“Now Jethro, the priest of Midian and father-in-law of Moses, heard of everything God had done for Moses and for his people Israel, and how the Lord had brought Israel out of Egypt. . . The next day Moses took his seat to serve as judge for the people, and they stood around him from morning till evening. When his father-in-law saw all that Moses was doing for the people, he said, ‘What is this you are doing for the people? Why do you alone sit as judge, while all these people stand around you from morning till evening?. . . But select capable men from all the people — men who fear God, trustworthy men who hate dishonest gain — and appoint them as officials over thousands, hundreds, fifties and tens. Have them serve as judges for the people at all times, but have them bring every difficult case to you; the simple cases they can decide themselves. That will make your load lighter, because they will share it with you. If you do this and God so commands, you will be able to stand the strain, and all these people will go home satisfied.’” (Exodus 18:1, 13-14, 21-23, NIV)
Many of us suffer from the malady “NIH”: Not Invented Here. A more proper diagnosis is xenophobia, which is a fear of strange or foreign things or people.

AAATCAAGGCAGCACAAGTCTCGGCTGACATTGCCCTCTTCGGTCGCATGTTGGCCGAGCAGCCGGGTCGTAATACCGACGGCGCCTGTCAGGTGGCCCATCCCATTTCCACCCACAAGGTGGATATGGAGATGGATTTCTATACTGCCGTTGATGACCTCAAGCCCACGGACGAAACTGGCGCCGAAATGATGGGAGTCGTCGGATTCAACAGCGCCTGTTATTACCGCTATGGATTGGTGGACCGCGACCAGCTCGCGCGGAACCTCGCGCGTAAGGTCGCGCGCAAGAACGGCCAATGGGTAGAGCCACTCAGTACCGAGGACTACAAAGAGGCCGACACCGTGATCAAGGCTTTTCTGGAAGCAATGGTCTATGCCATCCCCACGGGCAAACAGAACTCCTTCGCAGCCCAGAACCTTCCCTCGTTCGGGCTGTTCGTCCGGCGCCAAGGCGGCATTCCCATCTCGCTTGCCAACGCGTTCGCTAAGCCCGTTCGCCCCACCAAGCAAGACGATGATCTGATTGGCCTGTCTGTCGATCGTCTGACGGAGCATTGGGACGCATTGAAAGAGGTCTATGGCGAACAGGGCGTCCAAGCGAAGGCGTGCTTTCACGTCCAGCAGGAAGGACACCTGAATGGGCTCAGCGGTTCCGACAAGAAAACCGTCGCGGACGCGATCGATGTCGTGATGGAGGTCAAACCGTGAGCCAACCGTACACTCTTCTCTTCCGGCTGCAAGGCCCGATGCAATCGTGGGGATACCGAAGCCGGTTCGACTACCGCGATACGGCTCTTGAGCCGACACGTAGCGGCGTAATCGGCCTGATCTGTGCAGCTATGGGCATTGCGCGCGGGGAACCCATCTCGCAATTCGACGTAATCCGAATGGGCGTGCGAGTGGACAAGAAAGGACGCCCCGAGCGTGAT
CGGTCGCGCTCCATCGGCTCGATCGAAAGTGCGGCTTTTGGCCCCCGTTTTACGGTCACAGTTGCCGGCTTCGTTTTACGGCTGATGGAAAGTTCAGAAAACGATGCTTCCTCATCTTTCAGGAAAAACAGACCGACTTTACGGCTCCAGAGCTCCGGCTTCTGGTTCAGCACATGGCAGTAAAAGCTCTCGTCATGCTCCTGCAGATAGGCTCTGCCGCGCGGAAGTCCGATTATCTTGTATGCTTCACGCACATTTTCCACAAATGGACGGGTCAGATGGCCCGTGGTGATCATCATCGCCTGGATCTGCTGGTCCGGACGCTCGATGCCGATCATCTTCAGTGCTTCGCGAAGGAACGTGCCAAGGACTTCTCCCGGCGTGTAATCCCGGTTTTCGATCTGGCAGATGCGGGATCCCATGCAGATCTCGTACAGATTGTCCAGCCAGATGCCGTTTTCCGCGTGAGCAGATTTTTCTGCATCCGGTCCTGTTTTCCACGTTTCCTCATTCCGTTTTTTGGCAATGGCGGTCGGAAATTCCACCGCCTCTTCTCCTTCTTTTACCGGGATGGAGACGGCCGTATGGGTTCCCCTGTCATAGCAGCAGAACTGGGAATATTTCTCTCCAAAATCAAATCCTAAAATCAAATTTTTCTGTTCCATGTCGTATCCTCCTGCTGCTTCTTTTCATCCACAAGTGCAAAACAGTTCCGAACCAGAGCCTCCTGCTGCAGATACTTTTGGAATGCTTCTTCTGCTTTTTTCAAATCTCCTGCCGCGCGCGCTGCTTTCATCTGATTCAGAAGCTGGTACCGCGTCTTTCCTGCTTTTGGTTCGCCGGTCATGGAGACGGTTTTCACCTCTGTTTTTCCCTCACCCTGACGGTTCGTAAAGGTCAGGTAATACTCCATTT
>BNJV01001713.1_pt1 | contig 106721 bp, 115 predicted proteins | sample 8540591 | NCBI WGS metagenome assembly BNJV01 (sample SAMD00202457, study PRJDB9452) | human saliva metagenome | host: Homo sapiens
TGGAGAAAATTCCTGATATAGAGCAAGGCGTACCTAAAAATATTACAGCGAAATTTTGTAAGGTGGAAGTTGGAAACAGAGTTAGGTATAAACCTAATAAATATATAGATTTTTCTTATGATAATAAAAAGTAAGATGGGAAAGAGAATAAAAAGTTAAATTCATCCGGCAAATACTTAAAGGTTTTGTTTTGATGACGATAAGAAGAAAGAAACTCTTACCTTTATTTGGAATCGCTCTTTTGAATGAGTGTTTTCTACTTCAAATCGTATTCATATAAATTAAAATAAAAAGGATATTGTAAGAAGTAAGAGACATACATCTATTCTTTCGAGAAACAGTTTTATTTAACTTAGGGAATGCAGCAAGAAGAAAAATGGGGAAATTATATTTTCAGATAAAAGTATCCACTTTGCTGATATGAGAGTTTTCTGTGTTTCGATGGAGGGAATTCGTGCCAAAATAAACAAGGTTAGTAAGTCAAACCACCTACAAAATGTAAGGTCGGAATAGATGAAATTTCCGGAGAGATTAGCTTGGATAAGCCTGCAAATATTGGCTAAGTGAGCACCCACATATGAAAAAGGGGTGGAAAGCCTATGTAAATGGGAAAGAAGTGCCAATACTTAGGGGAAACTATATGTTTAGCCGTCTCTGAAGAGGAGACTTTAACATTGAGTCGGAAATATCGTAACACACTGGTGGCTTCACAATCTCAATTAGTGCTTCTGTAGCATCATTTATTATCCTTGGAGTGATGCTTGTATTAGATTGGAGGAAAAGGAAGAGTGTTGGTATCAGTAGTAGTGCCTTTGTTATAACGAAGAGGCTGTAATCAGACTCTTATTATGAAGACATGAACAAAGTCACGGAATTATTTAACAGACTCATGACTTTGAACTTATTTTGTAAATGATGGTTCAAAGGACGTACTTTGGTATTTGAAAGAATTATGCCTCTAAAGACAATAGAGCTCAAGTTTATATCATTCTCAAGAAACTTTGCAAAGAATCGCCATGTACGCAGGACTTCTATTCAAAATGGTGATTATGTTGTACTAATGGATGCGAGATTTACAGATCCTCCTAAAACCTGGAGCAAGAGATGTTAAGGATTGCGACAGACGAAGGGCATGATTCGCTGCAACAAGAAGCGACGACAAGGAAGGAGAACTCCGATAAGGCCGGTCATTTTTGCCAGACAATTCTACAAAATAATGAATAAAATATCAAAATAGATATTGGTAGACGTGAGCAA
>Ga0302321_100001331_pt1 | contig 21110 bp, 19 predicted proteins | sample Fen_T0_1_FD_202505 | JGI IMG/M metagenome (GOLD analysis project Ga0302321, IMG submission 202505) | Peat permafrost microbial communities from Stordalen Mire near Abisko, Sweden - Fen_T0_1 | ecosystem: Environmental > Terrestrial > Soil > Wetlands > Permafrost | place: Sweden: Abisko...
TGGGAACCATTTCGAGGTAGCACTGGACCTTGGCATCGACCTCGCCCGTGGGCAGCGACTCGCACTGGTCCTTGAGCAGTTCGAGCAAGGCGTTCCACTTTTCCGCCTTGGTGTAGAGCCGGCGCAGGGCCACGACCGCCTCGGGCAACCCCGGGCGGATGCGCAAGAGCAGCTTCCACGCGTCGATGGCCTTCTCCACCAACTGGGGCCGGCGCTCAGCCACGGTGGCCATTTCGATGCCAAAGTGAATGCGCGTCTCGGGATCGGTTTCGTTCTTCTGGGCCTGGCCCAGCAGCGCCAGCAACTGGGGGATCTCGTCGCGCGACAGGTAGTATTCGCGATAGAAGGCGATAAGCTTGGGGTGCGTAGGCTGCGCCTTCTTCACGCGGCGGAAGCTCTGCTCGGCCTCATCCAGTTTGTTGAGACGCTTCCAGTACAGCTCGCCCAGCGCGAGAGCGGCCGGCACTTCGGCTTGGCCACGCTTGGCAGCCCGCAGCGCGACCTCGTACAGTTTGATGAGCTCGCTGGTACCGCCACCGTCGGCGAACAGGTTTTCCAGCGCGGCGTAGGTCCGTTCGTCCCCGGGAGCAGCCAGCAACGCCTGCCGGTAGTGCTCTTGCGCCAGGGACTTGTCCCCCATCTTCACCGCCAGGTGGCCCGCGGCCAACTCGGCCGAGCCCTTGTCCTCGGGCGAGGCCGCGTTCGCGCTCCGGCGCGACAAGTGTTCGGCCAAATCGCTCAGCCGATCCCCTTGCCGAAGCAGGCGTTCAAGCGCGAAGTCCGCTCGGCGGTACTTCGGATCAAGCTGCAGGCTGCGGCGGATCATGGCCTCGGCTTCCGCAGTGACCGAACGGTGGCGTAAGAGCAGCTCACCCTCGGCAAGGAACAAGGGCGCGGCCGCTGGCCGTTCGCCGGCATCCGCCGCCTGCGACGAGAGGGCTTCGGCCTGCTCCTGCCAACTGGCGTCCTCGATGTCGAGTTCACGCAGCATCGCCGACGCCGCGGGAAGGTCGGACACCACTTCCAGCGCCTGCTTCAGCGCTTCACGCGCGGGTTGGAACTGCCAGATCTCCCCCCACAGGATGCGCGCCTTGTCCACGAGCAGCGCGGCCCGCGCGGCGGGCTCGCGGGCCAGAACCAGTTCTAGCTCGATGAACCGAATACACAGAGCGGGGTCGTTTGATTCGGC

In today’s reading, we see that Moses had a serious problem, and his father-in-law (Jethro) offered a strange, but effective, solution: Delegation of authority. Moses, as we know, had a distinguished resume as a leader, administrator, prophet, and priest. Moses had seen things no other person in the history of the world would see. Moses could have rejected Jethro as irrelevant; and he could have rejected Jethro’s advice as inappropriate and untested; but to his credit, Moses did neither.
When you face problems, always leave room for God to work. This often means remaining open to the possibility that God may be presenting to you the solution from an unanticipated place or from an unexpected person — even from a stranger. – Luther